On-Going Events Saturday Kids Workshops at MECCA. From magnetic puzzles to robots to sock creatures. No need to pre-reg. All materials are included. Kids under 10 accompanied by an adult. Each

week features a different creative reuse project. MECCA, 11am – 3pm, $3-5, Ph 541.302.1810 Play Date. Young kids and family - drop in on First Friday evenings for creative fun together. Downtown Library, 6pm, Ph 541.682.5000

Wolf Pack Family Day Saturday, October 21st Minecraft Mondays. Play together, share tips, and get creative with building challenges with Minecraft on Eugene Public Library’s computers, for ages 6 - 12. Due to limited space, Eugene Library card and pre-reg is required. Downtown Library, 4pm, FREE! Ph 541.682.8316 Eugene Public Library. Family Music Time, Downtown Library on Tues 6:30pm; Weds 10:15am; Thurs 10:15am; and Sat 10:15am. Bethel Branch, Family Music Time will be held on Fridays at 10:15 am and in Spanish on Saturdays, 11:15am. Sheldon Branch, 10:15am, Ph 541.682.8316 Saturday Market. The oldest, open-air market in the United States offers great food, local crafts and live entertainment. Every Saturday, April-Nov, 8th & Oak St. Rain or shine. 10:00am – 5pm, Ph 541.686.8885, FREE! Public Skate @ The Ice Center. Call for skate times. Ph 541.682.3615 Legos: NEW! Bring the kids to build, play, and explore with the Library’s big and varied collection

of Legos. Grades K - 6. Downtown Library, every Wed at 4:00 pm/Sheldon every Sat at 10:15am/ Bethel every Sat at 2pm. FREE! Ph 541.682.8316 “2PM Talks.” A docent-led talk every Tues thru Sun at the Museum of Natural and Cultural History, included with price of admission. Ph 541.346.3024 The Science Factory Children’s Museum. Our ever-changing array of exhibits features something for everyone! Explore science topics including astronomy, mechanics, optics, water quality, and nanotechnology. Planetarium shows: “Seasonal Stargazing” and “Earth, Moon, and Sun.” and “Legends of the Night Sky: Orion.”, Ph 541.682.7888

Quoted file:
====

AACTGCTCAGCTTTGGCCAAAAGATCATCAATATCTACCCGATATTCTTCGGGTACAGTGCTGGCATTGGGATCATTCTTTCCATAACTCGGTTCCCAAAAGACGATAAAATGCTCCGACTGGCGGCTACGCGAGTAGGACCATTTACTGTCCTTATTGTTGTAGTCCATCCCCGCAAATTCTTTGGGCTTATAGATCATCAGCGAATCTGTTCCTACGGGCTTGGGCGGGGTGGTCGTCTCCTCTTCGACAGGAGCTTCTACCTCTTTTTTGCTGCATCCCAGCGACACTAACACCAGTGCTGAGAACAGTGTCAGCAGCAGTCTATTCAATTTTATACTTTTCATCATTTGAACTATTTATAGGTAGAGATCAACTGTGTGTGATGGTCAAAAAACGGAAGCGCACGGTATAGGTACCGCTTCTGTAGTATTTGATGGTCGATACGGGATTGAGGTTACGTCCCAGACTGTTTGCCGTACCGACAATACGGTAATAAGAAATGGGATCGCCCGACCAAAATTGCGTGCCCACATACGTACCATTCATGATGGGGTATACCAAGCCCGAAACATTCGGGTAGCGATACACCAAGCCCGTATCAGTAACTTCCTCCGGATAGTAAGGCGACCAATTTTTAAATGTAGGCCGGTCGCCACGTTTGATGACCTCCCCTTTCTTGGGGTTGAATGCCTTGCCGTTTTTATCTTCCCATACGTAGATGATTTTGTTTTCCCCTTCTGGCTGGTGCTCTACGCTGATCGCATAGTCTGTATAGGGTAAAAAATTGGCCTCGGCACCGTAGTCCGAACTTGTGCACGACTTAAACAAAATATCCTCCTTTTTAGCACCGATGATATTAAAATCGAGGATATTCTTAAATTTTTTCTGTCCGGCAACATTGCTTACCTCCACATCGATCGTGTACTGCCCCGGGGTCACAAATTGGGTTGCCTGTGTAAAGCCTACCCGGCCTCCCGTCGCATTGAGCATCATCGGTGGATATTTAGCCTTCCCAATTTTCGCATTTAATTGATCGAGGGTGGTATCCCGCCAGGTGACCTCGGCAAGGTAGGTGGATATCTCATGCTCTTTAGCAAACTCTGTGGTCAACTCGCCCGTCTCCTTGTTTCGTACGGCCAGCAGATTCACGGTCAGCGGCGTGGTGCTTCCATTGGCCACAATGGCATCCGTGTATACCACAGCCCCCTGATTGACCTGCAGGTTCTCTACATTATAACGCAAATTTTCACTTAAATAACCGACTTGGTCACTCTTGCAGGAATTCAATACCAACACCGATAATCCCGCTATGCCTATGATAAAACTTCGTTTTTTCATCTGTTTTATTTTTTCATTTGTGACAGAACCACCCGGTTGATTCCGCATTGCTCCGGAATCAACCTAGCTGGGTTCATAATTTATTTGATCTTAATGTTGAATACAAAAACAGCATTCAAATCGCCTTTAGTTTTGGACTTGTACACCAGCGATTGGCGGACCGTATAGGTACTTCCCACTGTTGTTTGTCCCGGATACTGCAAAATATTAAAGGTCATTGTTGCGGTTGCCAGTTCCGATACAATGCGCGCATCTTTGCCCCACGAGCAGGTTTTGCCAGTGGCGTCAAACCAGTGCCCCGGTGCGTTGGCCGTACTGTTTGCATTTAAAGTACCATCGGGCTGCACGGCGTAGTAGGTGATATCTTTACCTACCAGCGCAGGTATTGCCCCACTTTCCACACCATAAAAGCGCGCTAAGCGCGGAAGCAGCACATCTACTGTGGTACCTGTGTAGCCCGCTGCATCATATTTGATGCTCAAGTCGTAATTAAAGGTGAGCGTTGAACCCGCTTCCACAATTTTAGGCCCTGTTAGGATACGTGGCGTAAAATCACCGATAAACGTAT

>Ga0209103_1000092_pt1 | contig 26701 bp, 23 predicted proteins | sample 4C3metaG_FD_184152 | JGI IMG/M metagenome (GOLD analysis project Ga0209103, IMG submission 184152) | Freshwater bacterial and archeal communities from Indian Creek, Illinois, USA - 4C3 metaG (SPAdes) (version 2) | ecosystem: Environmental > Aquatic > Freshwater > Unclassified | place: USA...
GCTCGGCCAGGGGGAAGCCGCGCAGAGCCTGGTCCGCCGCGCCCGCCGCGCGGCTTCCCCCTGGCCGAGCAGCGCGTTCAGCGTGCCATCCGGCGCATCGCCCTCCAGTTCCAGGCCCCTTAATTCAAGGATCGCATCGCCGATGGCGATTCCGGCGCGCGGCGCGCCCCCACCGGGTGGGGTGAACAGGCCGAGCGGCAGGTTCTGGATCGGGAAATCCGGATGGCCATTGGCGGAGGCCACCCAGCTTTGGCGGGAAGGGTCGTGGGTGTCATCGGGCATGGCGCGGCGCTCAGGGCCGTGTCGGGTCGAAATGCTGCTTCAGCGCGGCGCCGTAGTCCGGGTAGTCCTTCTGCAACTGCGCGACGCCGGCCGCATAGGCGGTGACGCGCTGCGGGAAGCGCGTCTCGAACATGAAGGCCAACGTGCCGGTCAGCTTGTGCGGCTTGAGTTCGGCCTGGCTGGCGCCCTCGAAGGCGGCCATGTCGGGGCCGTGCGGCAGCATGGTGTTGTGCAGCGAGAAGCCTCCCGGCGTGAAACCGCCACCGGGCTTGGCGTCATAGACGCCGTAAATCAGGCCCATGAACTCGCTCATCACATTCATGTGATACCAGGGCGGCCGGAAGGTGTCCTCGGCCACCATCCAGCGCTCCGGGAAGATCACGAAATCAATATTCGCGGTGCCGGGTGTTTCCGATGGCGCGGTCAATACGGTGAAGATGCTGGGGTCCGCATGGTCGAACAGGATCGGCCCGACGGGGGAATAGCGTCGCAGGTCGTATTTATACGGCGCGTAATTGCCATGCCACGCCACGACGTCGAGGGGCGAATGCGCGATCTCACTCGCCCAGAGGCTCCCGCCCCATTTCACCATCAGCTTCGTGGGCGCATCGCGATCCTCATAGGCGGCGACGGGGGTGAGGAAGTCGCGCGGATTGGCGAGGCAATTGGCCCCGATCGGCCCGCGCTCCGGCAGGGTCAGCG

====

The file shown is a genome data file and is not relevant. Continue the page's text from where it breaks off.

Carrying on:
1 SUNDAY

Tom Papa. With more than 20 years as a stand-up comedian, Tom Papa is one of the top comedic voices in the country finding success in film, television, and radio as well as on the live stage. Hult Center, 8pm, $25-39.75, Ph 541.682.5000 First Friday Artwalk. Guest hosted by the newly “raining” Slug Queen Santa Frida Babosita! The First Friday ArtWalk guided tour begins at 5:30pm at Vista Framing & Gallery, and more ending at 8:00pm. ArtWalk is from 5:30-8:00pm and always FREE! Ph 541.485.2278

4 WEDNESDAY Ideas on Tap. This month Ideas on Tap: This month talk about how mind-altering substances have shaped humanity? Join UO professor Scott Fitzpatrick for a “psychedelic” journey into the deep past, and explore the archaeological evidence of peoples’ use of psychoactive plants

Lane County Home Improvement Show. Shop and compare 250 exhibits featuring experts, products and services for homes and yards. Learn “How-to” at 40 seminars. Then, register to win $5,000 in prizes. Lane Events Center, 5pm – 9pm, FREE! Ph 541.484.9247